A Publication of WTVP

You likely find the vast spectrum of media available today to be mind-boggling. If that’s the case, imagine the confusion when a dramatic increase in the number of choices is layered on over the next few years.

Already, a plethora of online and on-demand video content is freely available, along with traditional linear video content. Audio services offer customized listening experiences. Mobile streaming platforms and social media usage continue to explode. Over-the-top TV, the delivery of video via the Internet, will provide video and services any time, anywhere on essentially any type of device, from the TV in your family room to your smartphone. Dynamic ad targeting and behavioral targeting is being continually refined, and print publications are delivering content to tablets like the iPad.

Do today’s businesses need to integrate these new platforms and concepts into their marketing efforts? Not always, but in many cases, yes. However, using these new platforms as replacements for traditional media is often a disaster. Further, it’s often the traditional media companies which have the most robust new media opportunities.

While new media is often becoming a necessary addition to marketing strategies, ongoing research indicates that traditional media is as critical as ever.

For instance, while it may seem like satellite or Internet radio is all the rage, consider that roughly three percent of Americans use digital services like Pandora or Sirius XM. On the other hand, 93 percent listen to AM/FM radio (96 percent in key age groups) and AM/FM radio has actually added 1.9 million weekly listeners in the past year. While television faces fragmentation, the fact is that even top cable channels which have been around for years—never mind Internet-based options—fail to attract a fraction of the audience of prime programming on local TV stations.

Almost any broad marketing or advertising effort must use traditional media. The key for most marketers is integration of traditional media with online and mobile platforms to target, engage and deliver consumers.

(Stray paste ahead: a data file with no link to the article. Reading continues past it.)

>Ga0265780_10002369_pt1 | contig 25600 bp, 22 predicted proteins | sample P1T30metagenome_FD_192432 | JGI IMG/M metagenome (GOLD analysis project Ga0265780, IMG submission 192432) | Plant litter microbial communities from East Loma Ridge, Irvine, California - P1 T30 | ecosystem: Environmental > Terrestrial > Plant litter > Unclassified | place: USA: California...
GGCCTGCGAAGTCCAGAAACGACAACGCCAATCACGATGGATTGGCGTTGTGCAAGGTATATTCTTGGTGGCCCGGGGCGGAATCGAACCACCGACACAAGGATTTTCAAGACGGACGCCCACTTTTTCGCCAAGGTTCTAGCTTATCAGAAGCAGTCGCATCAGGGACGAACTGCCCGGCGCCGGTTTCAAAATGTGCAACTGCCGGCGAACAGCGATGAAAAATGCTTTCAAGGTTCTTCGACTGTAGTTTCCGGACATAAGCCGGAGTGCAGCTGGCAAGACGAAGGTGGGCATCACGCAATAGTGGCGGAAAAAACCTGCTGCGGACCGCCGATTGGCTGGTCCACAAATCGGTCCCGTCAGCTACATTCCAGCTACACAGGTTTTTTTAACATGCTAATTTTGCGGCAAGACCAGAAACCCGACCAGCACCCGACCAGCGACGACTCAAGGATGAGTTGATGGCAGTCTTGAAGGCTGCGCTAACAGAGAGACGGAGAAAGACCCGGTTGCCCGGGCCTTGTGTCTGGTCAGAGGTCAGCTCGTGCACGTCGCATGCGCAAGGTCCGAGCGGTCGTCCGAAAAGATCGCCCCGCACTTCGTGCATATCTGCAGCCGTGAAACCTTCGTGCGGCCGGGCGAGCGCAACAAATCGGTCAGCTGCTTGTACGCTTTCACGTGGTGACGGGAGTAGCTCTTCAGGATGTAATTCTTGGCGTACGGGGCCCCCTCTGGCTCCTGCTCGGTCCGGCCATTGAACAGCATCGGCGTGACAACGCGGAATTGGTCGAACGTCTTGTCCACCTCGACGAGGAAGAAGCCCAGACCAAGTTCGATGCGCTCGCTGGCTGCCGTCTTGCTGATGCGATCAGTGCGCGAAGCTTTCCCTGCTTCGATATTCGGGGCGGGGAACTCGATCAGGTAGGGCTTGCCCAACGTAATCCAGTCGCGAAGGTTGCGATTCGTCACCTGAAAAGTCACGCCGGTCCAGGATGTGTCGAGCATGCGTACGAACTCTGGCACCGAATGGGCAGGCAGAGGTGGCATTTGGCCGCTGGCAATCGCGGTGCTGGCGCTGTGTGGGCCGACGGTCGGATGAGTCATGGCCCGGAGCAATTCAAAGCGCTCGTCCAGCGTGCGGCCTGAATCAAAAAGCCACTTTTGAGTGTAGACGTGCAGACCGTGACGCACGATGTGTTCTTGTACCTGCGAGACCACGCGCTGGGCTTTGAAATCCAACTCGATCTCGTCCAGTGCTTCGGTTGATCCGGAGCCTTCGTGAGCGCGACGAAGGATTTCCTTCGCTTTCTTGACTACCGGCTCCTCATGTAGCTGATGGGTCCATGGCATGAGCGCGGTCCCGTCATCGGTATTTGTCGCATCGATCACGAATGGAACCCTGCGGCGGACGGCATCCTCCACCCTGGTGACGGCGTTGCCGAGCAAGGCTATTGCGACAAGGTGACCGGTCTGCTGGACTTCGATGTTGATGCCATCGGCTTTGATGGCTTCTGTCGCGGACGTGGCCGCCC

Traditional media is, however, being forced to continually evolve and adapt to the realities of a multi-platform world. It’s a world where your local newspaper also wants to be your video news source, your local broadcasters also want to be your favorite local Internet portals, and your phone company also wants to be your cable provider.

Ironically, media companies may eventually all grow to be similar in their platform offerings. At that point, content will be one key point of differentiation of one multi-platform provider from the other.

The platforms on which content is consumed are expected to evolve rapidly. The best example of this may be that nearly 300 million Americans own cell phones, and a significant and fast-growing portion of those phones let users listen to radio, watch television and read newspaper content, as well as online browsing and numerous other applications and new media functions. Penetration on mobile devices will become increasingly critical to all media.

Despite the ongoing potential of mobile and its anticipated future impact, that growth may be stunted as most consumers have yet to pay the true cost of using their mobile devices. Carriers like Verizon and AT&T have seen exponential growth in data usage and are now focused on metering, which in turn will likely impact how consumers feel about using their smartphones for streaming audio and video. The average smartphone uses 15 times the data of the standard cell phone, and the average iPad uses 30 times the data of a smartphone. Still, the mobile device will be a key platform for all media in the future.

The future is bright for new media platforms, yet challenges abound for new media. Seeking expertise on the integration and alignment of new media opportunities with traditional media will be an important step for strategic marketing in the future. iBi

Mike Wild is senior vice president of JMP Radio Group and a 30-year veteran of the broadcast industry.